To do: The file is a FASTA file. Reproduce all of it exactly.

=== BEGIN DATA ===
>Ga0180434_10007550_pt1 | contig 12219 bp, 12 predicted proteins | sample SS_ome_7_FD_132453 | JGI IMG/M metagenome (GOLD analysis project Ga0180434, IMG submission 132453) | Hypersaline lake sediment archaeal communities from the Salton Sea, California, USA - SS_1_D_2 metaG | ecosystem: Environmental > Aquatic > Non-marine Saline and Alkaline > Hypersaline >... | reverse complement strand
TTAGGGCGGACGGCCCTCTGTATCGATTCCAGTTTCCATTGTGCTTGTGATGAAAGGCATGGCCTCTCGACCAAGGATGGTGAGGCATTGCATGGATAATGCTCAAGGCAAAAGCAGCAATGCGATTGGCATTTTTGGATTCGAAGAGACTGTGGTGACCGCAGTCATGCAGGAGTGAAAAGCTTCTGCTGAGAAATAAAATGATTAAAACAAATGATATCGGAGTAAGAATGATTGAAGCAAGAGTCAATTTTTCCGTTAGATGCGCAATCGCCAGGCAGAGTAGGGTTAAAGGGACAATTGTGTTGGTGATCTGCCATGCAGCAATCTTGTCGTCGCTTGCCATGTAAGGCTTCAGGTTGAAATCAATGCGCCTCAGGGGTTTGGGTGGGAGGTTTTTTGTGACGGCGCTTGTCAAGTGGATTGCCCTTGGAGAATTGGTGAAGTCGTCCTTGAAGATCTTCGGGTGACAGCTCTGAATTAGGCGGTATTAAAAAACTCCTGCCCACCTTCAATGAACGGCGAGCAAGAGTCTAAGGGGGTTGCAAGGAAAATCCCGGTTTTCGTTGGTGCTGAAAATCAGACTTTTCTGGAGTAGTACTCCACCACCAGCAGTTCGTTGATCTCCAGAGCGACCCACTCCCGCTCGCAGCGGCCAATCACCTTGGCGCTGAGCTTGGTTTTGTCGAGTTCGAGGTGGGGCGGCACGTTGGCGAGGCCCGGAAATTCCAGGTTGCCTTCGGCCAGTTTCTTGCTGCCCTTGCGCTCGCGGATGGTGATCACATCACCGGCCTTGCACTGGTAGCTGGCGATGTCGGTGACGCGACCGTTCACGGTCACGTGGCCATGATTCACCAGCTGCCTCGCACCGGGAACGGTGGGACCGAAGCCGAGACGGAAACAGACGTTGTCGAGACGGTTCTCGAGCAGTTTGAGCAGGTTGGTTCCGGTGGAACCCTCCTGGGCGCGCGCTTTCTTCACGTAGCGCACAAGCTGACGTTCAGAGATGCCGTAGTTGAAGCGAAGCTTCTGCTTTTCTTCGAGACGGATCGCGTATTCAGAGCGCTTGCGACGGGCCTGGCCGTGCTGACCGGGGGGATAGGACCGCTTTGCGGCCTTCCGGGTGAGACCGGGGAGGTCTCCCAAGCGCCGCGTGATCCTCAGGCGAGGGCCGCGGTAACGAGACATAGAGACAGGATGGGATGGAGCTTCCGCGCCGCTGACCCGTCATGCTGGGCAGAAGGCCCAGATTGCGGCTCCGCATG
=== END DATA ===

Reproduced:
>Ga0180434_10007550_pt1 | contig 12219 bp, 12 predicted proteins | sample SS_ome_7_FD_132453 | JGI IMG/M metagenome (GOLD analysis project Ga0180434, IMG submission 132453) | Hypersaline lake sediment archaeal communities from the Salton Sea, California, USA - SS_1_D_2 metaG | ecosystem: Environmental > Aquatic > Non-marine Saline and Alkaline > Hypersaline >... | reverse complement strand
TTAGGGCGGACGGCCCTCTGTATCGATTCCAGTTTCCATTGTGCTTGTGATGAAAGGCATGGCCTCTCGACCAAGGATGGTGAGGCATTGCATGGATAATGCTCAAGGCAAAAGCAGCAATGCGATTGGCATTTTTGGATTCGAAGAGACTGTGGTGACCGCAGTCATGCAGGAGTGAAAAGCTTCTGCTGAGAAATAAAATGATTAAAACAAATGATATCGGAGTAAGAATGATTGAAGCAAGAGTCAATTTTTCCGTTAGATGCGCAATCGCCAGGCAGAGTAGGGTTAAAGGGACAATTGTGTTGGTGATCTGCCATGCAGCAATCTTGTCGTCGCTTGCCATGTAAGGCTTCAGGTTGAAATCAATGCGCCTCAGGGGTTTGGGTGGGAGGTTTTTTGTGACGGCGCTTGTCAAGTGGATTGCCCTTGGAGAATTGGTGAAGTCGTCCTTGAAGATCTTCGGGTGACAGCTCTGAATTAGGCGGTATTAAAAAACTCCTGCCCACCTTCAATGAACGGCGAGCAAGAGTCTAAGGGGGTTGCAAGGAAAATCCCGGTTTTCGTTGGTGCTGAAAATCAGACTTTTCTGGAGTAGTACTCCACCACCAGCAGTTCGTTGATCTCCAGAGCGACCCACTCCCGCTCGCAGCGGCCAATCACCTTGGCGCTGAGCTTGGTTTTGTCGAGTTCGAGGTGGGGCGGCACGTTGGCGAGGCCCGGAAATTCCAGGTTGCCTTCGGCCAGTTTCTTGCTGCCCTTGCGCTCGCGGATGGTGATCACATCACCGGCCTTGCACTGGTAGCTGGCGATGTCGGTGACGCGACCGTTCACGGTCACGTGGCCATGATTCACCAGCTGCCTCGCACCGGGAACGGTGGGACCGAAGCCGAGACGGAAACAGACGTTGTCGAGACGGTTCTCGAGCAGTTTGAGCAGGTTGGTTCCGGTGGAACCCTCCTGGGCGCGCGCTTTCTTCACGTAGCGCACAAGCTGACGTTCAGAGATGCCGTAGTTGAAGCGAAGCTTCTGCTTTTCTTCGAGACGGATCGCGTATTCAGAGCGCTTGCGACGGGCCTGGCCGTGCTGACCGGGGGGATAGGACCGCTTTGCGGCCTTCCGGGTGAGACCGGGGAGGTCTCCCAAGCGCCGCGTGATCCTCAGGCGAGGGCCGCGGTAACGAGACATAGAGACAGGATGGGATGGAGCTTCCGCGCCGCTGACCCGTCATGCTGGGCAGAAGGCCCAGATTGCGGCTCCGCATG